Proverbs 29

Introduction

‘Whoever remains stiff-necked after many rebukes will suddenly be destroyed—without remedy.’ Proverbs 29:1

The Stiff Necked

In what ways we do become stiff-necked? We become stiff-necked by making the same mistake over and over again, Proverbs 13:18 / Proverbs 15:10.

We refuse to learn or listen, those who harden their neck are stubborn, Exodus 33:3-5 / Acts 7:51-53. Christians should not take lightly the Lord’s discipline because if we harden ourselves to it, we will be broken on judgment day, Proverbs 6:15.

‘When the righteous thrive, the people rejoice; when the wicked rule, the people groan. A man who loves wisdom brings joy to his father, but a companion of prostitutes squanders his wealth.’ Proverbs 29:2-3

God’s ways are always the best because when we just do our own thing, then terrible things happen, Proverbs 28:28.

Matthew Henry, in his commentary, says the following.

1. The people will have cause to rejoice or mourn according as their rulers are righteous or wicked; for, if the righteous be in authority, sin will be punished and restrained, religion and virtue will be supported and kept in reputation; but, if the wicked get power in their hands, wickedness will abound, religion and religious people will be persecuted, and so the ends of government will be perverted.

2. The people will actually rejoice or mourn according as their rulers are righteous or wicked. Such a conviction are even the common people under of the excellency of virtue and religion that they will rejoice when they see them preferred and countenanced; and, on the contrary, let men have ever so much honour or power, if they be wicked and vicious, and use it ill, they make themselves contemptible and base before all the people (as those priests, Mal. 2:9) and subjects will think themselves miserable under such a government.

Coffman, in his commentary, says the following.

‘This proverb is only a slight variation from at least a dozen others that stress the same truth. ‘Licentiousness is put as the opposite of wisdom in Proverbs 2:10 / Proverbs 2:16 / Proverbs 5:1-3 / Proverbs 6:23-24 / Proverbs 9:1 / Proverbs 9:13. Additionally, the first line is found in Proverbs 10:1 / Proverbs 23:13 / Proverbs 23:24 / Proverbs 27:11; and line two is similar to Proverbs 5:9-10.’

Prostitutes were common in Bible times, but they all have one thing in common, they do it for the money, not the joy.

‘By justice a king gives a country stability, but those who are greedy for bribes tear it down. Those who flatter their neighbours are spreading nets for their feet.’ Proverbs 29:4-5

Coffman, in his commentary, says the following.

‘A policy of excessive taxation has usually been the primary cause of every fallen government in the history of the world. ‘A king by justice gives stability to a land, but he whose exactions are excessive ruins it.’ This rendition is applicable, not merely to excessive taxation, but to bribery by the ‘exaction of gifts.’ ‘By justice a king gives stability to the land, but one who exacts gifts ruins it’.’

Beware of the flatterer! They are not trying to please us but to deceive us so that they can get what they want from us later.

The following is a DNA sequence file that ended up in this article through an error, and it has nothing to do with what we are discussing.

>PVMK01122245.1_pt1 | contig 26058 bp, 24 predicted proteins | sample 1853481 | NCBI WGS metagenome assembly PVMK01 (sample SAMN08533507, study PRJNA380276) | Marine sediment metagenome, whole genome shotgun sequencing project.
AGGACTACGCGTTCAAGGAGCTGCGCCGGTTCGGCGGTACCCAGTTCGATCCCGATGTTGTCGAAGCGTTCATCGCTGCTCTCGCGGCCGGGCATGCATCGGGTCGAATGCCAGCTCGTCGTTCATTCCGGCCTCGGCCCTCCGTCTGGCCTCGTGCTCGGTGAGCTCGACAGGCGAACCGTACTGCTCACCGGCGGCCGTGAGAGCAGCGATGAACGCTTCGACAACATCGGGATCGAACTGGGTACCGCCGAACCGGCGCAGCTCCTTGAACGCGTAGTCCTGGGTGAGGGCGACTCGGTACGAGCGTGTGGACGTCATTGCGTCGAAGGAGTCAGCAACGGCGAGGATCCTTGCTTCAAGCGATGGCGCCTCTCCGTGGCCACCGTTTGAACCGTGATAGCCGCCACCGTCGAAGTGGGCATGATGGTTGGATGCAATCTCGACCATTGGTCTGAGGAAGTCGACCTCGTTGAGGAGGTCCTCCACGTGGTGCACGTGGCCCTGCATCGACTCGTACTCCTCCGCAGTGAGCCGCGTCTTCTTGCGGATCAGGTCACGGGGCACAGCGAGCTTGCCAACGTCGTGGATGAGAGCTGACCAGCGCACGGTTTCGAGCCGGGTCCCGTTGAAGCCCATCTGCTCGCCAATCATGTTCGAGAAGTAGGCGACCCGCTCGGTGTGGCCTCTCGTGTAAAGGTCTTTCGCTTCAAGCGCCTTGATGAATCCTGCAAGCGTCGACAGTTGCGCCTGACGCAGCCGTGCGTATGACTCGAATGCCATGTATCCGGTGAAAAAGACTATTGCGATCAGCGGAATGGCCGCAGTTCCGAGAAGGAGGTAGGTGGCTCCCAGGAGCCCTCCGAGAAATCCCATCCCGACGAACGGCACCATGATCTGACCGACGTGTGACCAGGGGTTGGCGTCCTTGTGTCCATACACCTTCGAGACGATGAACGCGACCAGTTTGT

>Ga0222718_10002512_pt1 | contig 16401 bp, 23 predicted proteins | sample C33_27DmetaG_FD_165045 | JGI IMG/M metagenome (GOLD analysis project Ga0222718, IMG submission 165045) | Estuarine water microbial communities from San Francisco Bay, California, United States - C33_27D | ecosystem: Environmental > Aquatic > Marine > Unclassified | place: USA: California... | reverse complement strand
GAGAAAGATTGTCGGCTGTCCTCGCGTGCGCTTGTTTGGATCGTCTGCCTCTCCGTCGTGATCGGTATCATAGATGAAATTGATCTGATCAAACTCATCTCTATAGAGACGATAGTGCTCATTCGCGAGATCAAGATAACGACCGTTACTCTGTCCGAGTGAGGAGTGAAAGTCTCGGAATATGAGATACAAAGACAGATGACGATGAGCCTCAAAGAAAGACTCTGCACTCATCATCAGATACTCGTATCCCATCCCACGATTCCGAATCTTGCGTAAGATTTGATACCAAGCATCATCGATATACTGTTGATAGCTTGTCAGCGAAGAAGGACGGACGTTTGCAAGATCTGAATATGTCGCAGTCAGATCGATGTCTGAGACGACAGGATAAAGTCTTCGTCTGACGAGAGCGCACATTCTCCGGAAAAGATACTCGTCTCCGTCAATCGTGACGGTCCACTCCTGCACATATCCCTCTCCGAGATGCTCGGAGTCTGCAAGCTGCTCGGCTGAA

‘Evildoers are snared by their own sin, but the righteous shout for joy and are glad. The righteous care about justice for the poor, but the wicked have no such concern.’ Proverbs 29:6-7

Barnes, in his commentary, says the following.

‘While the offence of the wicked, rising out of a confirmed habit of evil, becomes snare for his destruction; the righteous, even if he offend, is forgiven and can still rejoice in his freedom from condemnation. The second clause is taken by some as entirely contrasted with the first; it expresses the joy of one whose conscience is void of offence, and who is in no danger of falling into the snare.’

Coffman, in his commentary, says the following.

‘There is no test that separates the wicked from the righteous as effectively as this one. The Christ himself said, ‘Blessed are ye poor’; and to ignore the rights and necessities of the poor, in all dispensations of God’s love, is the invariable hallmark of the wicked.’

The righteous person knows to whom they belong. Every human being has rights, but wicked people look only at their poverty and despise the righteous.

‘Mockers stir up a city, but the wise turn away anger. If a wise person goes to court with a fool, the fool rages and scoffs, and there is no peace. The bloodthirsty hate a person of integrity and seek to kill the upright.’ Proverbs 29:8-10

Matthew Henry, in his commentary, says the following.

1. Who are the men that are dangerous to the public—scornful men. When such are employed in the business of the state they do things with precipitation, because they scorn to deliberate, and will not take time for consideration and consultation; they do things illegal and unjustifiable, because they scorn to be hampered by laws and constitutions; they break their faith, because they scorn to be bound by their word, and provoke the people, because they scorn to please them. Thus, they bring a city into a snare by their ill conduct, or (as the margin reads it) they set a city on fire; they sow discord among the citizens and run them into confusion. Those are scornful men that mock at religion, the obligations of conscience, the fears of another world, and everything that is sacred and serious. Such men are the plagues of their generation; they bring God’s judgments upon a land, set men together by the ears, and so bring all to confusion.